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I Can't Put It Down - How
to Write Compelling Fiction
by Rob Parnell
times have you heard people say this about a book? Have
you ever analyzed the books that people say this about?
They all share one secret in common.
Reading is not a passive exercise. Not to the brain,
As you read and take in the information on the page, the
brain is trying to work out where the story is going,
what significance certain actions might have. Its
also trying to work out puzzles and generally try to
second-guess the plot.
This is human nature. Its what makes reading an
interactive experience--where you have a kind of
relationship with the author for as long as youre
Stories that dont make the reader ask questions are
unsatisfying to read, as are stories where the reader
guesses the outcome.
Many writers forget this and write aimlessly in the hope
that the reader will like their style and want to read
on, no matter what.
This is not a strategy for success! In order to be in
control of your story--and your reader, you, the writer
should feed them questions.
This is not as difficult as it sounds.
First you need the major question--your books
reason for being, if you like.
This is in essence the theme of your novel
summed up in one sentence.
Questions like Does money create happiness?
or Will good triumph over evil? You
should subtly place this question in the mind of your
reader quite early on in your book, so that the reader is
already on a kind of quest for the truth.
Next you have chapter questions that are more specific to
your characters. Like Will Alex overcome his
problems? or Will Sally win the love
of her father? This gives your reader a reason
to read on--just to find out!
Then, you should have smaller questions at every point
you can - at least one every 500 words.
Heres an example:
Lucy went to see her father. He was angry that
she was seeing Brad but she told him there was nothing he
could do about it
Obviously this is flat and lifeless prose that invites no
great speculation. How about this?
Lucy stared at her fathers implacable
face. When he was like this, she couldnt gauge his
feelings. She swallowed hard. If he was angry, shed
end up with nowhere to live.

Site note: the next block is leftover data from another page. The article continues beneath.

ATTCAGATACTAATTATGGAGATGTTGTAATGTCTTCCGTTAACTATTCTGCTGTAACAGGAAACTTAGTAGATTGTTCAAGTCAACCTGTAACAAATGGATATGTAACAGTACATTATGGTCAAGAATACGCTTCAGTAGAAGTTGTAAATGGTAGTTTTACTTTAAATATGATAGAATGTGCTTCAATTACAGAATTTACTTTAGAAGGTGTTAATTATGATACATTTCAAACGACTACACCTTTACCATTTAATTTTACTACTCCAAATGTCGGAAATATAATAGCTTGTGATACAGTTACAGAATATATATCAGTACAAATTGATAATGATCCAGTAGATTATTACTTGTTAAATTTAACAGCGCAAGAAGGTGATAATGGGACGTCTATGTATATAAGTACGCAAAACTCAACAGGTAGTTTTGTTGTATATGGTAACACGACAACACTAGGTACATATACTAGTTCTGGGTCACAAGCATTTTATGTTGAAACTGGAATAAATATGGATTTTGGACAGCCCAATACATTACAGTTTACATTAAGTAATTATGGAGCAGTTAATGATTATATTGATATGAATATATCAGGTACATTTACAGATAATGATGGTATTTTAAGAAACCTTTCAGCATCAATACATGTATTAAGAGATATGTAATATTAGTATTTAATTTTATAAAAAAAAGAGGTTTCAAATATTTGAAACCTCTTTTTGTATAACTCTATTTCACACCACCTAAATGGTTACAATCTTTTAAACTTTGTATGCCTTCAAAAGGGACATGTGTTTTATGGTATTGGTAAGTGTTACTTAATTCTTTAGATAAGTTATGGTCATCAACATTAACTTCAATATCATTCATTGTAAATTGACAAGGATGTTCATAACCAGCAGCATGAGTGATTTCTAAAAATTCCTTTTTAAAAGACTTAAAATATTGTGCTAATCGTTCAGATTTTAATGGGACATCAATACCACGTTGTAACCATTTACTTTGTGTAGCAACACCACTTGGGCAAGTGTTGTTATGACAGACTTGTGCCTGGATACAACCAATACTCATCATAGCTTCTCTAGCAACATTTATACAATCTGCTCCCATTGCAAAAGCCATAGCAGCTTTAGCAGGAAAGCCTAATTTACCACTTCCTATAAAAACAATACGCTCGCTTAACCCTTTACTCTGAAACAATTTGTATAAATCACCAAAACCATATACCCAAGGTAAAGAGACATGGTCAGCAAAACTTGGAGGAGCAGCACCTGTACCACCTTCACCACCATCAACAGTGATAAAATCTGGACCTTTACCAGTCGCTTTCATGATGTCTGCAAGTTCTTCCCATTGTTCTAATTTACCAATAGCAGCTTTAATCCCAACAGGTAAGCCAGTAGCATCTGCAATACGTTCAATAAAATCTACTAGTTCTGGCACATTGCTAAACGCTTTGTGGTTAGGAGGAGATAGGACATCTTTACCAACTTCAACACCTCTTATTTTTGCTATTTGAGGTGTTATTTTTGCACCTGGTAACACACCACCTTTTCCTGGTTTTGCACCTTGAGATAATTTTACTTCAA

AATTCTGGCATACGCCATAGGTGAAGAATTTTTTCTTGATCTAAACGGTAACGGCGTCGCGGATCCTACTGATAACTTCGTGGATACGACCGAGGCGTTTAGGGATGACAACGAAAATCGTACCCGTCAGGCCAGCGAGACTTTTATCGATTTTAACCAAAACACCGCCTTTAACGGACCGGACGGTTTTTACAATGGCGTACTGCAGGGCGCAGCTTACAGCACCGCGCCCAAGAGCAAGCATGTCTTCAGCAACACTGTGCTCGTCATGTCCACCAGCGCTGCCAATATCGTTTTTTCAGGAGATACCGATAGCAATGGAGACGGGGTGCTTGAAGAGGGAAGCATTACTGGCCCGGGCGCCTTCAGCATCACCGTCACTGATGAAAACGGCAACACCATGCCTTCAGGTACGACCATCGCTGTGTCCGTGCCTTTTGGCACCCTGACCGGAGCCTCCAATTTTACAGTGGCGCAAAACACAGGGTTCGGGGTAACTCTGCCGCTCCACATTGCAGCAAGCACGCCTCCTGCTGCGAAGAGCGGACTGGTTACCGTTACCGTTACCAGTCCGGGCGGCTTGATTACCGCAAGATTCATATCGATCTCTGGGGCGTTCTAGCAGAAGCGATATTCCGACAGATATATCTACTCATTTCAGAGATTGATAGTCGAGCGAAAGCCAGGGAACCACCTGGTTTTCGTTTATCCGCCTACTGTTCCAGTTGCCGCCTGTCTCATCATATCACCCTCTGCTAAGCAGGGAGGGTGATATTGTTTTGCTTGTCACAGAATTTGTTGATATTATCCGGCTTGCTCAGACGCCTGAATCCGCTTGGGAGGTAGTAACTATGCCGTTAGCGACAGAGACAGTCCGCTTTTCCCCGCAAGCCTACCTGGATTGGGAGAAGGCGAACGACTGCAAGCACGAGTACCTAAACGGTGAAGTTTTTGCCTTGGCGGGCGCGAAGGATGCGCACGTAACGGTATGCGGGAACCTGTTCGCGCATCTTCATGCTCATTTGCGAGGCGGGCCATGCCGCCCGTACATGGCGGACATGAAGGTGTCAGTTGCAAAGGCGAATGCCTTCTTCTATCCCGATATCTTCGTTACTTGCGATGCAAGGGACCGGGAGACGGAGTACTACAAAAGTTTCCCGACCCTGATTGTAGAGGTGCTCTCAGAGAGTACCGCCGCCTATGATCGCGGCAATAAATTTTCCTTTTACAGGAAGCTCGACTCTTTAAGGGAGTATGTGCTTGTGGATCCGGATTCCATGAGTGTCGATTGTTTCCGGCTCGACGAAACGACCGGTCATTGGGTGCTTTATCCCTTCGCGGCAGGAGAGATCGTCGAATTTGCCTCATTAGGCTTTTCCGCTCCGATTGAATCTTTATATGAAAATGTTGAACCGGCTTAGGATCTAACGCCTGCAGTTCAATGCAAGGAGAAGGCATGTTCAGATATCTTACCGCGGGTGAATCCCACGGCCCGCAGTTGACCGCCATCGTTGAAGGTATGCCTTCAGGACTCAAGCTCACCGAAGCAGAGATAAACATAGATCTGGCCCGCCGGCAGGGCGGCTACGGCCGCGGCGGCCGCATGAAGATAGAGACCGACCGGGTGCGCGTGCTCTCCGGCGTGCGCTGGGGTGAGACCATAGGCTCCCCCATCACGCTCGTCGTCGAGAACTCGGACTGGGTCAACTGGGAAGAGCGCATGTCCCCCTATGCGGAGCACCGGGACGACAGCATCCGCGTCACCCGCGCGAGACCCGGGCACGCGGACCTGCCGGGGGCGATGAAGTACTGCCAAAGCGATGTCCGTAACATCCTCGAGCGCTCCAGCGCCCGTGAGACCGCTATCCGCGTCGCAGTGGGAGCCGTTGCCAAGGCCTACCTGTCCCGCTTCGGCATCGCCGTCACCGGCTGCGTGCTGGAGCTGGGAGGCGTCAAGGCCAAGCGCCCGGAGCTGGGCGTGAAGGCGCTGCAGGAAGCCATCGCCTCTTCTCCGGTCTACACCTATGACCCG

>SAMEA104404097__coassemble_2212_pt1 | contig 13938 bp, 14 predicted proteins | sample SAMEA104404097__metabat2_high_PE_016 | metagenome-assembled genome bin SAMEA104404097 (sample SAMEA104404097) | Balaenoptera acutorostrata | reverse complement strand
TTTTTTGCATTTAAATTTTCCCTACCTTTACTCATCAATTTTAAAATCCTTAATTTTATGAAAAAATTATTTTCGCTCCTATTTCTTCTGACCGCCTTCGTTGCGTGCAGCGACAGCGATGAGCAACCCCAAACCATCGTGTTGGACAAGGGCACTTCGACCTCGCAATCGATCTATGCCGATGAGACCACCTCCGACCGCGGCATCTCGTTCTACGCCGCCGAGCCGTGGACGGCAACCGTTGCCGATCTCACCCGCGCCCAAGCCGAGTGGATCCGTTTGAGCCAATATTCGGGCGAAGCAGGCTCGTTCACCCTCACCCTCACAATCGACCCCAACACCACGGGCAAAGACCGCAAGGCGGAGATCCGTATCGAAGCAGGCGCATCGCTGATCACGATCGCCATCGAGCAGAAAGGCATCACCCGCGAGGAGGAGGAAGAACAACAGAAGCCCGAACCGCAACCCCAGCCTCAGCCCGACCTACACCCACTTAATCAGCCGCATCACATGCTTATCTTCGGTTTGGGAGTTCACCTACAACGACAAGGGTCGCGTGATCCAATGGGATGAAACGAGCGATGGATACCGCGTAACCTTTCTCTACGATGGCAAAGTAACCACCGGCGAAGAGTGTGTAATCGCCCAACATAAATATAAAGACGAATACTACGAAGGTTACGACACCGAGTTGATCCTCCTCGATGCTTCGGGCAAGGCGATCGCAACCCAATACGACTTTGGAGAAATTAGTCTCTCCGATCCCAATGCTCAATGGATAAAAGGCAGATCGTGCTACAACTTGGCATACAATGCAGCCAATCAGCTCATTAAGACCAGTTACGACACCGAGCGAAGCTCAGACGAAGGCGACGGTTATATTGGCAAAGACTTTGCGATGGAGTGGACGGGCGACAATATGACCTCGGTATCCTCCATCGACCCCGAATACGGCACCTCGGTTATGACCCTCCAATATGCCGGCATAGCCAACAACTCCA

I wont stop seeing Brad, she said, not
quite believing her own words.
You see the difference?
In the second passage the reader is forced to ask three
1. Whats her father thinking?
2. Will Lucy get kicked out?
3. Will she carry on seeing Brad?
Rather than simply stating what your characters think and
do, always try to leave an element of uncertainty in the
readers mind as to what will happen next.
The trick is to get your reader asking questions
constantly. Yes - on every page, so that theres a
compulsive need to turn the page, if only to find out the
Good novelists do this unconsciously--they know its
the best way to tell a story.
Good crime novelists deliberately get you to ask all the
WRONG questions so that their plot twists are far more
People keep turning the page in best selling novels
because they are in a constant state of limbo--ignorant
of whats coming next but eager to find out. In
effect, its almost a state of agitation, even
frustration that will keep a reader turning the page.
Has this happened to you?
Its weird because you almost HATE what youre
readingthere are so many unanswered questions--but
you just cant put it down!
© Copyright 2005 Rob Parnell. All Rights Reserved.
first literary work was a play, written at 9 years old
and staged in a neighbour's garden! Twenty years later
he'd written for Channel 4, Sky, The Independent, Time
Out and numerous other magazines. He's also the author of
the best-selling book "The Easy Way to
Write a Novel".
Nowadays he concentrates on his dark fantasy novels,
short stories and coaching his online students. He lives
without a cat in Adelaide, Australia.
Visit Rob's site here: http://www.easywaytowrite.com